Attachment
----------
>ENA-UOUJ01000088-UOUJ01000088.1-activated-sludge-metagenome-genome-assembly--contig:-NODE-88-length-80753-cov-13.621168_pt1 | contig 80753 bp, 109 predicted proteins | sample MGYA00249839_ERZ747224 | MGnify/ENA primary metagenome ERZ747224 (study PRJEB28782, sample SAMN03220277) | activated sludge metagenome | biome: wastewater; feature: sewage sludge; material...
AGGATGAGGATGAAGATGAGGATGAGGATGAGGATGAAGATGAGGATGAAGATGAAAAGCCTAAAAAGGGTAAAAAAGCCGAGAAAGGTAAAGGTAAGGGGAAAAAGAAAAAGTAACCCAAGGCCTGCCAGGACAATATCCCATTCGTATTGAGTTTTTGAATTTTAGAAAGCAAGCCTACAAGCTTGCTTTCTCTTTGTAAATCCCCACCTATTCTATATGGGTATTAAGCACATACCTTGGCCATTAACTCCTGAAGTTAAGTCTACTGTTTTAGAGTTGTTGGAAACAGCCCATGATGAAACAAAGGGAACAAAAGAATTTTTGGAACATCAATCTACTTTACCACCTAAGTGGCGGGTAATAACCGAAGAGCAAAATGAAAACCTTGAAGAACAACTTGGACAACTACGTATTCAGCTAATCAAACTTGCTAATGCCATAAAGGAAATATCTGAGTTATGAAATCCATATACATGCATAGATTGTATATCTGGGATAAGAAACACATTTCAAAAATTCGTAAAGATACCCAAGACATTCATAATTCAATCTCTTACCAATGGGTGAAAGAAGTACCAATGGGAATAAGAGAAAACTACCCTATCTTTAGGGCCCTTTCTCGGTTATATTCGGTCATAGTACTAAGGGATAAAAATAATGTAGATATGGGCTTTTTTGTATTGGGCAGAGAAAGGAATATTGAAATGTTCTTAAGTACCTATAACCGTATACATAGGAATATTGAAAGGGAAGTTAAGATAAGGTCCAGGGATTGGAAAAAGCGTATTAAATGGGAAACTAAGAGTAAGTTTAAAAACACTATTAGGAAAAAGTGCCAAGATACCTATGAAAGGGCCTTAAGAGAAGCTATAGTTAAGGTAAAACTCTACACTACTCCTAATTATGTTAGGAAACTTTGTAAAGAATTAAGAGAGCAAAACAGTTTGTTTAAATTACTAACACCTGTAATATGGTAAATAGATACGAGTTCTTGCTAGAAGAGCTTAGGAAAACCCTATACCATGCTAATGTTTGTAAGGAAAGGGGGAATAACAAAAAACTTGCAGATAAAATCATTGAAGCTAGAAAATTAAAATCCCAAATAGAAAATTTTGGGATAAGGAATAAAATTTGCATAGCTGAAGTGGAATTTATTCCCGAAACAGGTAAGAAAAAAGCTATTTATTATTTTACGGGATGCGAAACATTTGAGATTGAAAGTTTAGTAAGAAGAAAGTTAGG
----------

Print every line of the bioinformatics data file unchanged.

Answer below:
>ENA-UOUJ01000088-UOUJ01000088.1-activated-sludge-metagenome-genome-assembly--contig:-NODE-88-length-80753-cov-13.621168_pt1 | contig 80753 bp, 109 predicted proteins | sample MGYA00249839_ERZ747224 | MGnify/ENA primary metagenome ERZ747224 (study PRJEB28782, sample SAMN03220277) | activated sludge metagenome | biome: wastewater; feature: sewage sludge; material...
AGGATGAGGATGAAGATGAGGATGAGGATGAGGATGAAGATGAGGATGAAGATGAAAAGCCTAAAAAGGGTAAAAAAGCCGAGAAAGGTAAAGGTAAGGGGAAAAAGAAAAAGTAACCCAAGGCCTGCCAGGACAATATCCCATTCGTATTGAGTTTTTGAATTTTAGAAAGCAAGCCTACAAGCTTGCTTTCTCTTTGTAAATCCCCACCTATTCTATATGGGTATTAAGCACATACCTTGGCCATTAACTCCTGAAGTTAAGTCTACTGTTTTAGAGTTGTTGGAAACAGCCCATGATGAAACAAAGGGAACAAAAGAATTTTTGGAACATCAATCTACTTTACCACCTAAGTGGCGGGTAATAACCGAAGAGCAAAATGAAAACCTTGAAGAACAACTTGGACAACTACGTATTCAGCTAATCAAACTTGCTAATGCCATAAAGGAAATATCTGAGTTATGAAATCCATATACATGCATAGATTGTATATCTGGGATAAGAAACACATTTCAAAAATTCGTAAAGATACCCAAGACATTCATAATTCAATCTCTTACCAATGGGTGAAAGAAGTACCAATGGGAATAAGAGAAAACTACCCTATCTTTAGGGCCCTTTCTCGGTTATATTCGGTCATAGTACTAAGGGATAAAAATAATGTAGATATGGGCTTTTTTGTATTGGGCAGAGAAAGGAATATTGAAATGTTCTTAAGTACCTATAACCGTATACATAGGAATATTGAAAGGGAAGTTAAGATAAGGTCCAGGGATTGGAAAAAGCGTATTAAATGGGAAACTAAGAGTAAGTTTAAAAACACTATTAGGAAAAAGTGCCAAGATACCTATGAAAGGGCCTTAAGAGAAGCTATAGTTAAGGTAAAACTCTACACTACTCCTAATTATGTTAGGAAACTTTGTAAAGAATTAAGAGAGCAAAACAGTTTGTTTAAATTACTAACACCTGTAATATGGTAAATAGATACGAGTTCTTGCTAGAAGAGCTTAGGAAAACCCTATACCATGCTAATGTTTGTAAGGAAAGGGGGAATAACAAAAAACTTGCAGATAAAATCATTGAAGCTAGAAAATTAAAATCCCAAATAGAAAATTTTGGGATAAGGAATAAAATTTGCATAGCTGAAGTGGAATTTATTCCCGAAACAGGTAAGAAAAAAGCTATTTATTATTTTACGGGATGCGAAACATTTGAGATTGAAAGTTTAGTAAGAAGAAAGTTAGG